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World TB Day: FMHS experts in the news TB Day: FMHS experts in the newsFMHS Marketing & Communications / FGGW Bemarking & Kommunikasie<p>​​​World TB Day is observed annually on 24 March and the theme for this year's commemoration was “YES we can end TB". A number of TB experts from Stellenbosch University's <a href="/english/faculty/healthsciences/"><strong class="ms-rteThemeForeColor-5-0">Faculty of Medicine and Health Sciences</strong></a> were featured in the media in regard to this important topic.</p><p><a href=""><strong class="ms-rteThemeForeColor-5-0">TB in children isn't being controlled – it's key to fighting the disease for everyone else</strong></a><br> <em>The Conversation</em> – 23 March 2023<br> Dr Tom Nyirenda – Department of Global Health</p><p><a href=""><strong class="ms-rteThemeForeColor-5-0">TB kills 75 000 children in Africa every year: how this can stop</strong></a><br> <em>The Conversation</em> – 23 March 2023<br> Dr Graeme Hoddinott – Desmond Tutu TB Centre</p><p><a href=""><span class="ms-rteThemeForeColor-5-0"><strong>The forgotten form of TB that can carry on forever</strong></span></a><br> <em>financialmail </em>– 24 March 2023<br> Prof Brian Allwood – Department of Medicine</p><p><a href=""><strong class="ms-rteThemeForeColor-5-0">Animal TB Research</strong></a><br> <em>RSG</em> – 24 March 2023<br> Dr Wynand Goosen – Department of Biomedical Sciences</p><p><a href=""><strong class="ms-rteThemeForeColor-5-0">Could you or a family member have TB? Act now</strong></a><br> <em>Daily News</em><br> Foster Mohale (DoH) & Yogan Pillay - Department of Global Health​​<br></p><p>​<br></p>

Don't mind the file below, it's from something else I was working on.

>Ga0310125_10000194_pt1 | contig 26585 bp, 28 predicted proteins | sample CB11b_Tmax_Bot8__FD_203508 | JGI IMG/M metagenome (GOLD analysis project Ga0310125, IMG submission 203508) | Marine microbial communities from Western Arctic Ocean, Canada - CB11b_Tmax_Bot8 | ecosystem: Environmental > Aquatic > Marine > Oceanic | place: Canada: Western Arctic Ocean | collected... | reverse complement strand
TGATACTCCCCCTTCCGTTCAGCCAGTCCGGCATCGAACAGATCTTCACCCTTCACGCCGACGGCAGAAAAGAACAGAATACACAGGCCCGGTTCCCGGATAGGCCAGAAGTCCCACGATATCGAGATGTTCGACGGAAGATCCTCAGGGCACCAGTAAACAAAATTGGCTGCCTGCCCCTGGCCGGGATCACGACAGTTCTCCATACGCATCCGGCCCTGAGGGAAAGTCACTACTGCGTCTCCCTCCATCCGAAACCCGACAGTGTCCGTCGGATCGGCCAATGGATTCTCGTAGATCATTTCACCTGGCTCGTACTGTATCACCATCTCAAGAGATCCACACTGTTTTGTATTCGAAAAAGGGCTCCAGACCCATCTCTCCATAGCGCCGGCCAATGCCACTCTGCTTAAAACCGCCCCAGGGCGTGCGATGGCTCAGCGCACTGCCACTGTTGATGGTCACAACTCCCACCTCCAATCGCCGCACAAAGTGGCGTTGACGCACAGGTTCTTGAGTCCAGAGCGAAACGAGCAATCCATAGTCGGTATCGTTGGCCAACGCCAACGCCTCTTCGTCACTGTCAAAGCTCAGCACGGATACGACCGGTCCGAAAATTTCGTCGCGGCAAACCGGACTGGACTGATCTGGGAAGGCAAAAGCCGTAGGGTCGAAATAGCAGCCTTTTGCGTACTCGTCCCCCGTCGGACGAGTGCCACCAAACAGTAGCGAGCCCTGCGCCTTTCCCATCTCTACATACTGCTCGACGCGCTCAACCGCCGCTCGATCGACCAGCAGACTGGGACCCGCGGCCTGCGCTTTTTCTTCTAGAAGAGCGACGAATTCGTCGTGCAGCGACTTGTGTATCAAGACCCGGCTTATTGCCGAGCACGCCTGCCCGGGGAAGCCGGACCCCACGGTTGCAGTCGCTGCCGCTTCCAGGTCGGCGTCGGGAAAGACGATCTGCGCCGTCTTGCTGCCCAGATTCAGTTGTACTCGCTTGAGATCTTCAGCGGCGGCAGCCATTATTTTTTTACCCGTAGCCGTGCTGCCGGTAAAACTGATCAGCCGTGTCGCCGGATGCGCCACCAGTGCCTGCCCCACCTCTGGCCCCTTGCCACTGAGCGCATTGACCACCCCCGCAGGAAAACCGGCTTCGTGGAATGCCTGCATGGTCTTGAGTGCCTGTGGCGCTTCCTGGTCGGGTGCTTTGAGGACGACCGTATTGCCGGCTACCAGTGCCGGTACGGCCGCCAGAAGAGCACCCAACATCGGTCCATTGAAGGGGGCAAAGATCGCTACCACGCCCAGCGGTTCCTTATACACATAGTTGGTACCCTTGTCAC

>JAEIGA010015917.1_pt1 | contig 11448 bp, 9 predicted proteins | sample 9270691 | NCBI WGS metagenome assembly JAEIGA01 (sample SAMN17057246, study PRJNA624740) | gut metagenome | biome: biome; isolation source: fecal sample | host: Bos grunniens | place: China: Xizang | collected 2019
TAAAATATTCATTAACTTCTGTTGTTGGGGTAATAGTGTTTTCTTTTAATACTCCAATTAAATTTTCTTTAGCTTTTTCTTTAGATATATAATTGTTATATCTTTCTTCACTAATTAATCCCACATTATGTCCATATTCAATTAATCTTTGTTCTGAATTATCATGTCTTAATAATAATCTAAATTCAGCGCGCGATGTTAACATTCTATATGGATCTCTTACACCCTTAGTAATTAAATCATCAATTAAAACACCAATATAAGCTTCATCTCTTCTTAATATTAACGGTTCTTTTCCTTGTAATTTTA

Stellenbosch University Senate supports Vice-Chancellor’s pursuit of inclusivity and multilingualism University Senate supports Vice-Chancellor’s pursuit of inclusivity and multilingualism Corporate Communication and Marketing / Korporatiewe Kommunikasie en Bemarking<p>​By an overwhelming majority, the *Senate of Stellenbosch University (SU) on Friday (24 March 2023) adopted a motion of confidence in and support of the Rector and Vice-Chancellor, Prof Wim de Villiers, and his management team in their pursuit of inclusivity and multilingualism at SU. </p><p>The motion, tabled by Prof Geo Quinot of the Faculty of Law and seconded by Prof Mbulungeni Madiba, Dean of the Faculty of Education, read: </p><p>“Having noted the SAHRC [South African Human Rights Commission] report of 14 March and SU's response to it, Senate affirms its confidence in and support of the Rector and Vice-Chancellor and his management team in their pursuit of inclusivity and multilingualism at SU." </p><p>In motivating the motion, Prof Quinot submitted to Senate the following: “Having regard of the recent announcement in the public media by a SU council member of the intention to institute a motion of no confidence at Council in the Rector, Professor Wim de Villiers, based on the Human Rights Commission's investigative report into Allegations of Unconstitutional Language Practices at certain SU Residences of 14 March 2023, I would like to state that: </p><p>1. We as SU academic leaders are committed to multilingualism as set out by the SU Language Policy and indicated by the widespread implementation thereof by our university community. </p><p>2. The non-compliance with, or incorrect implementation of, such policy by certain groups and/or individuals in specific contexts within the institution does not support a vote of non-confidence in the Rector but rather supports a) the continued reflection by the university community on how to best become an inclusive and multilingual institution where everyone's rights are protected and promoted, and b) support of Management, including the Rector, to realise an inclusive and multilingual community through effective and thoughtful implementation of relevant policies in a complex, diverse and large institution. </p><p>3. Such collaborative pursuit would be appropriate to give effect to the constitutional responsibility to redress the wrongs of the past and the realisation of equality for all." </p><p>Prof Madiba supported the motion and said that he and the deans “view the intended no-confidence vote as a serious matter of concern, not only for the Rector, but for all of us, as language policy and planning matters in this university is a collective and collaborative effort.  </p><p>As one of the leading experts of language policy and planning, I can confidently say the intended no-confidence vote against the Rector has no basis. What our university has achieved with regards to multilingualism is not matched by most universities in the country." </p><p>He added that the language policy has gone through the scrutiny of various courts including the Constitutional Court. “Even the South African Human Rights Commission report couldn't find any fault with regards to our language policy, except one phrase which it recommended should be changed.  </p><p>We are not saying our language policy is perfect, as there is no such a policy in the world.  </p><p>The Management, under the leadership of the Rector, has always demonstrated a commitment to inclusive multilingualism, and also provided the requisite budget for implementation.  </p><p>Our budget on multilingualism is way above the budget of most other universities in the country. </p><p>Whilst it might be true that our language policy was not correctly interpreted by students at only two residences out of thirty-one residences during the orientation period as per the SAHRC report, these mistakes cannot be taken to represent the state of language policy implementation in the university and the overall performance of the Rector with regards to the implementation of multilingualism in the university."   </p><p style="text-align:left;">He concluded by saying that there are “many good success stories to tell with regards to the implementation of inclusive multilingualism at our university which the respective council member chooses to ignore in pursuit of his intended no-confidence vote."  </p><ul><li><div style="text-align:left;">The Rector and Management Team recused themselves from the meeting during discussion of the motion.</div><div style="text-align:left;"><br></div> <br><br><em>*Senate consists of the professors of the University, the Rector's Management Team, two members of council and representatives of amongst others the Student Representative Council, permanent academic staff and administrative staff.  </em> <br><br><em>The Senate is responsible, and accountable to the Council, for the academic and research functions of the University. It regulates learning, teaching, research and academic support functions at the University, and makes recommendations to the Council in respect of policies concerning academic matters.</em> </li></ul><p><br></p>